Original Title: Mile 22
Year of Release: 2018
Genres: Action Thriller
Director: Peter Berg
Writers: Graham Roland, Lea Carpenter
Main Cast: Mark Wahlberg, Lauren Cohan, Iko Uwais, John Malkovich, Ronda Rousey
Mile 22 is the obligatory end-of-summer action thriller, one that is overly ambitious and has good things going for it, yet falls short of its aspirations. That is a shame, because the Peter Berg/Mark Wahlberg collaborations have been pretty solid up until now, especially 2013’s Lone Survivor, telling real-life story in very effective dramatic fashion (albeit very patriotically).
The strong points of Mile 22 are its cast and action. The team of CIA field officers is led by John Malkovich (who spends the majority of the runtime in one bare-bones room), and it is comprised of Mark Wahlberg, Lauren Cohan, Ronda Rousey, and Carlo Alban. Their mission is to escort a high-priority asset (Iko Uwais) 22 miles to an extraction point. For the first half of the film there is plenty of angry people shouting angrily at other angry people, which was starting to get very obnoxious. The second half of the film is basically an escort mission from a video game, in which the team is constantly being attacked by an endless number of henchmen that want to kill Uwais.
The cast itself does a good job with their roles, with most of the actors sticking close to their guns: Marky Mark talks fast and screams at everyone’s face, Cohan looks grumpy most of the time, and Uwais kicks all sorts of ass while looking serious. The biggest surprise was Ronda Rousey: after being relegated to supporting roles that felt like glorified cameos (i.e. Furious 7, Expendables 3), here she actually delivers a solid performance, and she ends up being the most likable character in the film (in one scene Wahlberg literally yells at her “No birthday cake!” while smacking her chocolate cake away from her). The villains are painfully underdeveloped and forgettable (as are most of the characters), and the overall story is constantly being narrated by Wahlberg post events of the film, making a seemingly simple story more convoluted than it needed to be (it doesn’t help that the final 5 minutes of the film had me confused as to what was going on).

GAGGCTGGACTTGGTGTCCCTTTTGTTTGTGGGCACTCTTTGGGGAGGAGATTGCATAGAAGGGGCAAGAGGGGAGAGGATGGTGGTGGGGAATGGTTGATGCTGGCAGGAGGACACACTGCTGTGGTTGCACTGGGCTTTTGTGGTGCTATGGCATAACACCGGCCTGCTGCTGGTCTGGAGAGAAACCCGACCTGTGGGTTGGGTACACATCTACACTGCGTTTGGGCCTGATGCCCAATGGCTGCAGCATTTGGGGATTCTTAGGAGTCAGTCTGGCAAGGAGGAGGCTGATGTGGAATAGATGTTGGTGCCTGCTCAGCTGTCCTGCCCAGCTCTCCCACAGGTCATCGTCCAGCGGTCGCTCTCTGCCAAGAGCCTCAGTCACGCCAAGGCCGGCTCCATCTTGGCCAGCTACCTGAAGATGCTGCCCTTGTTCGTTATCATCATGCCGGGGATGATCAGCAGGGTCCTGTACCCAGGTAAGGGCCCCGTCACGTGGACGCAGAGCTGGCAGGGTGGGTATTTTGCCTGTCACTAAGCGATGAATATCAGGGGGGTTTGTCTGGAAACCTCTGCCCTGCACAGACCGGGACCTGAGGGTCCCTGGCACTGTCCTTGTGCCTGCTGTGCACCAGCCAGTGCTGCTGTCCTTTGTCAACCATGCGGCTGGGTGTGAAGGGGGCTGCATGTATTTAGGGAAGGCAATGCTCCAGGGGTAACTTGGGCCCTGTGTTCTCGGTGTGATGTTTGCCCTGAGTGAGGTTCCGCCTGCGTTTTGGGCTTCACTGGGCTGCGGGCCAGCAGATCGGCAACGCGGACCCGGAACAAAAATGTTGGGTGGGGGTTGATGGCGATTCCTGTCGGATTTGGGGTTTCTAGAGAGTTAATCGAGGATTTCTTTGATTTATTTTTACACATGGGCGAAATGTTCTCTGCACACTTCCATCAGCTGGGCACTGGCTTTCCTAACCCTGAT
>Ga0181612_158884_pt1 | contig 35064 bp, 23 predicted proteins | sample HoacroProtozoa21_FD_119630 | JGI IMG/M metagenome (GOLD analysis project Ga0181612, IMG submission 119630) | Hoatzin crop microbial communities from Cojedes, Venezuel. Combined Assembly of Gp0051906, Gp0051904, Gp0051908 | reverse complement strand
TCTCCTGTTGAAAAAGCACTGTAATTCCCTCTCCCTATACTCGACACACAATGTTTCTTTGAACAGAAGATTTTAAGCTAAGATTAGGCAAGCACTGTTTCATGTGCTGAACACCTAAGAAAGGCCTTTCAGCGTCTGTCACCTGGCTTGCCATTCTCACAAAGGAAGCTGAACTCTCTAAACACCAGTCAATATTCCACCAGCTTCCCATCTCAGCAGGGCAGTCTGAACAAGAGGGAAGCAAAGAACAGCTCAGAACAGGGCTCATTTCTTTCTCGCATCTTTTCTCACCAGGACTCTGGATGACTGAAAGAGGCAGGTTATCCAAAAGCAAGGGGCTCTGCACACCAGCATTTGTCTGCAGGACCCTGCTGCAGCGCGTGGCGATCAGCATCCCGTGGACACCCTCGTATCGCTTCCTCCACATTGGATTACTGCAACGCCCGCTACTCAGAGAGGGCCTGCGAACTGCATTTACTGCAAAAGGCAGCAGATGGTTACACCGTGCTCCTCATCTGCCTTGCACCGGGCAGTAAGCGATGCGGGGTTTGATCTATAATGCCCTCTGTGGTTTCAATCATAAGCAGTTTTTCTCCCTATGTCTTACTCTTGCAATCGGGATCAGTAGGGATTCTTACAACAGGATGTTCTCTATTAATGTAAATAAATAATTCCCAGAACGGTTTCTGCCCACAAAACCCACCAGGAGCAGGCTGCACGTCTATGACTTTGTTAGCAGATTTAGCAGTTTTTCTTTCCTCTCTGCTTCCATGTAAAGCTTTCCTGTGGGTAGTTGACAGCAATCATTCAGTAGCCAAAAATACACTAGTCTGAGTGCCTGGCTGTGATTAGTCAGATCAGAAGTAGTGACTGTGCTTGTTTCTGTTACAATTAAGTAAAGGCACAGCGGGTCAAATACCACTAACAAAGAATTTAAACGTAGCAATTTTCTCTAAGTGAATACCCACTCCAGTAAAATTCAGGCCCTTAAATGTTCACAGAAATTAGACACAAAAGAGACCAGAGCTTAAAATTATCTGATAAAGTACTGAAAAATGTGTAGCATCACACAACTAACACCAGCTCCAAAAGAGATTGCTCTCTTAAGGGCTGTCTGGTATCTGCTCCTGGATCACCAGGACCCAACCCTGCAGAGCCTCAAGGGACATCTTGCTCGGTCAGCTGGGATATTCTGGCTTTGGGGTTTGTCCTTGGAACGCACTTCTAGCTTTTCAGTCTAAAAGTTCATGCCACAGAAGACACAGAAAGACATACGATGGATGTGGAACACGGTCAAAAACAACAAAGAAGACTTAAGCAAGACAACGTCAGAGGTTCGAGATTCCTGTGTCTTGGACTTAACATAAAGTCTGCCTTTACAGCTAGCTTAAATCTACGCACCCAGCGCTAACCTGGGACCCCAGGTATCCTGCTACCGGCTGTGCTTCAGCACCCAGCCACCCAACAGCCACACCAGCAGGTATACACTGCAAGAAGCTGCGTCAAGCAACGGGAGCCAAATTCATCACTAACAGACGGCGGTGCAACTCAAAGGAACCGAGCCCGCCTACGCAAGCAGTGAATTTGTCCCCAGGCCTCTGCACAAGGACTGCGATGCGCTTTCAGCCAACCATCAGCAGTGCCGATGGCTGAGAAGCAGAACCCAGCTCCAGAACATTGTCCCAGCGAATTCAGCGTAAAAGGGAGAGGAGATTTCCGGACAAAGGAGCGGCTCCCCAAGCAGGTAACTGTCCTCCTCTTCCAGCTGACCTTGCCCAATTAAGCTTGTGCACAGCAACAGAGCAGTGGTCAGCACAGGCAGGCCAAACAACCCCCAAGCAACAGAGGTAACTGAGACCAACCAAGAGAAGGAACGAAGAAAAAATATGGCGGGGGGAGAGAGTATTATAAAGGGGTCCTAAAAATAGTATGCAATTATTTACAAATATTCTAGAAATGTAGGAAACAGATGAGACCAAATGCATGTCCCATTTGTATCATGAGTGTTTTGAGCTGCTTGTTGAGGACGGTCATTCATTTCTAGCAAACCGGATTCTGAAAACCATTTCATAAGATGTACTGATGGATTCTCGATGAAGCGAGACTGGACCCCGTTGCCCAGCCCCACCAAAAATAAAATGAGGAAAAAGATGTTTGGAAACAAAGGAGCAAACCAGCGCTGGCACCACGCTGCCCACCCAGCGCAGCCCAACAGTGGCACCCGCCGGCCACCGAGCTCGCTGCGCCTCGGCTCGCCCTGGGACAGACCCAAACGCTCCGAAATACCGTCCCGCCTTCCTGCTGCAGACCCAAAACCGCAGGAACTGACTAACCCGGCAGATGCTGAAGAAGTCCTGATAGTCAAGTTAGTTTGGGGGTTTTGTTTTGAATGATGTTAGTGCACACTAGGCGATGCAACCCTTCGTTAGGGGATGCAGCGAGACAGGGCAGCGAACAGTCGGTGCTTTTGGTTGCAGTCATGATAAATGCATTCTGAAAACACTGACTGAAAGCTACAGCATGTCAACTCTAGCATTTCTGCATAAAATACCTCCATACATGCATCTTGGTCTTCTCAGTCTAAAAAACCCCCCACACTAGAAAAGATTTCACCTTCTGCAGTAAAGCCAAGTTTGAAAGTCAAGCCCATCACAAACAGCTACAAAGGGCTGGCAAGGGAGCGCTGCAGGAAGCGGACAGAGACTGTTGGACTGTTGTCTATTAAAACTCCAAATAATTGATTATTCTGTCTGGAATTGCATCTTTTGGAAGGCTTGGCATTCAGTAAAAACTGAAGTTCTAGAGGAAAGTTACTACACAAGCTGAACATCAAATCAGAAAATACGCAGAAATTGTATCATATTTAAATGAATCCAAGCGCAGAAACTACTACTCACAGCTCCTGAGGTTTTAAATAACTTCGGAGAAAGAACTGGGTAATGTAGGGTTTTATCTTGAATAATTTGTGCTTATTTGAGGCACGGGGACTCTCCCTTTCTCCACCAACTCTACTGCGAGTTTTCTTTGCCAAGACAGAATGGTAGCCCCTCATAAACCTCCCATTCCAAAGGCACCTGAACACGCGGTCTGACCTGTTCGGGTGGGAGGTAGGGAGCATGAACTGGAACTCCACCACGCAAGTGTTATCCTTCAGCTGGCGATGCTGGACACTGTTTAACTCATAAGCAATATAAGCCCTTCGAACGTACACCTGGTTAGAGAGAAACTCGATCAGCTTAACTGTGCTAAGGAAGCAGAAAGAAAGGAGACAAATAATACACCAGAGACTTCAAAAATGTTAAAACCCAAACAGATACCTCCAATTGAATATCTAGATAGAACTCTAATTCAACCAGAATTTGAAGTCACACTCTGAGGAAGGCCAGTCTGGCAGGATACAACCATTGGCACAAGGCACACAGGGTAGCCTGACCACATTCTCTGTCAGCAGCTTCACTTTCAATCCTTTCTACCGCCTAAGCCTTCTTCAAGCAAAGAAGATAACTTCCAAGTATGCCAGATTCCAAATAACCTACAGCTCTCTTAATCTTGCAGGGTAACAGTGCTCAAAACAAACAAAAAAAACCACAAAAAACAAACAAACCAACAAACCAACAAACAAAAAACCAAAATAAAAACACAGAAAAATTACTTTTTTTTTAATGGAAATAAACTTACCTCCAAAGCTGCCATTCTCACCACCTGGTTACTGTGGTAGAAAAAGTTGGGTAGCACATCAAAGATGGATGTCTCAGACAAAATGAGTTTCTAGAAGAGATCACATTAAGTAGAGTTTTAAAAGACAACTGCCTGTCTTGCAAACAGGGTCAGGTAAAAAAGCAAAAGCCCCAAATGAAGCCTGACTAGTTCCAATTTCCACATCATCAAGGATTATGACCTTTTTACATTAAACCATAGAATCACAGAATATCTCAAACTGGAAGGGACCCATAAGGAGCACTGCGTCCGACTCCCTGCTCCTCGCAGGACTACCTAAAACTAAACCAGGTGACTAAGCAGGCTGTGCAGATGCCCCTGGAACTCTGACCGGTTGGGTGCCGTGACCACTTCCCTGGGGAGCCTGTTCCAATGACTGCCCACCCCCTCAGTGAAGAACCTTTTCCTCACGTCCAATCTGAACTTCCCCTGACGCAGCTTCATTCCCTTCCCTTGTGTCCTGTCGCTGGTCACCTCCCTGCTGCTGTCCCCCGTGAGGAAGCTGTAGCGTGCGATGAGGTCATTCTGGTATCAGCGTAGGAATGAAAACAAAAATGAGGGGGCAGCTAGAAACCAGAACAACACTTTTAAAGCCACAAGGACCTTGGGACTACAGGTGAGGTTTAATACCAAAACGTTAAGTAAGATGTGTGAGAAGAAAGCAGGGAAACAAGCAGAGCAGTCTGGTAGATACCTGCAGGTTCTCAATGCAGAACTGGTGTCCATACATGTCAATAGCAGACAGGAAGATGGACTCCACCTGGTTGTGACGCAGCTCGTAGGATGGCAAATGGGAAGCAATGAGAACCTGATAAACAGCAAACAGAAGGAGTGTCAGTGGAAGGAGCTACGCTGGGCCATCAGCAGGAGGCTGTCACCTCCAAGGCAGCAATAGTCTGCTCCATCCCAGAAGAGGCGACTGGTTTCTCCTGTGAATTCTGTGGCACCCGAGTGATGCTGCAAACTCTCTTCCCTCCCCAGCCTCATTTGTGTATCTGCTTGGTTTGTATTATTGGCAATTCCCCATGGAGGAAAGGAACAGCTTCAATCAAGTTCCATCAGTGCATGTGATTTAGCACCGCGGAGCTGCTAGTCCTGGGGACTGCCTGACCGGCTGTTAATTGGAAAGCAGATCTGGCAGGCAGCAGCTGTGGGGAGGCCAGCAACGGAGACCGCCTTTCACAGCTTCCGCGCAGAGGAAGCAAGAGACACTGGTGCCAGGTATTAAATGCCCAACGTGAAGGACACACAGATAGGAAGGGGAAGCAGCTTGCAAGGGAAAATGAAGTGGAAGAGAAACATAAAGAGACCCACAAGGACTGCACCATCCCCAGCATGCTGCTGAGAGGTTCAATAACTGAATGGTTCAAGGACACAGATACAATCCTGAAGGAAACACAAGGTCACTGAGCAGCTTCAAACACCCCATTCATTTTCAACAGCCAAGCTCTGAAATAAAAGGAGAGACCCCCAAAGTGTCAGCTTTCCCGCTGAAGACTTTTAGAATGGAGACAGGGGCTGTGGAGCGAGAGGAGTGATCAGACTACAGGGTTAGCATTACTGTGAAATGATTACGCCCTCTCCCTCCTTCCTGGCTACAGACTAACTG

In a movie like this, all one man wants is some entertaining action. The best scenes all feature Iko Uwais, kicking and punching and stabbing people left and right, and they work mostly because those fights are choreographed so well that it’s hard to fuck them up in the editing room and with poor cinematography. The same, sadly, cannot be said about the shootouts: while not as terrible as some critics are making them out to be, the editing is overly-fast, showing three different shots of one person shooting without giving the action time to breathe. It becomes particularly confusing to focus on what is going on during the climactic fight inside an apartment complex, where everything is dark, dusty, and looks the same. That’s a shame, cause the sound design, practical explosions and gore, and prop guns are all of high quality.
Overall, Mile 22 is a mediocre action film, one that doesn’t excel at anything and that wasted its potential of being a straightforward action thrill-ride like Gareth Evans’ masterful The Raid duology. Worth a rental or Netflix watch only for a couple of fight scenes.
Visual Effects: 8.5
Violence & Gore: 9
Sex & Nudity: 3
Drugs & Profanity: 4
Intensity & Horror: 6
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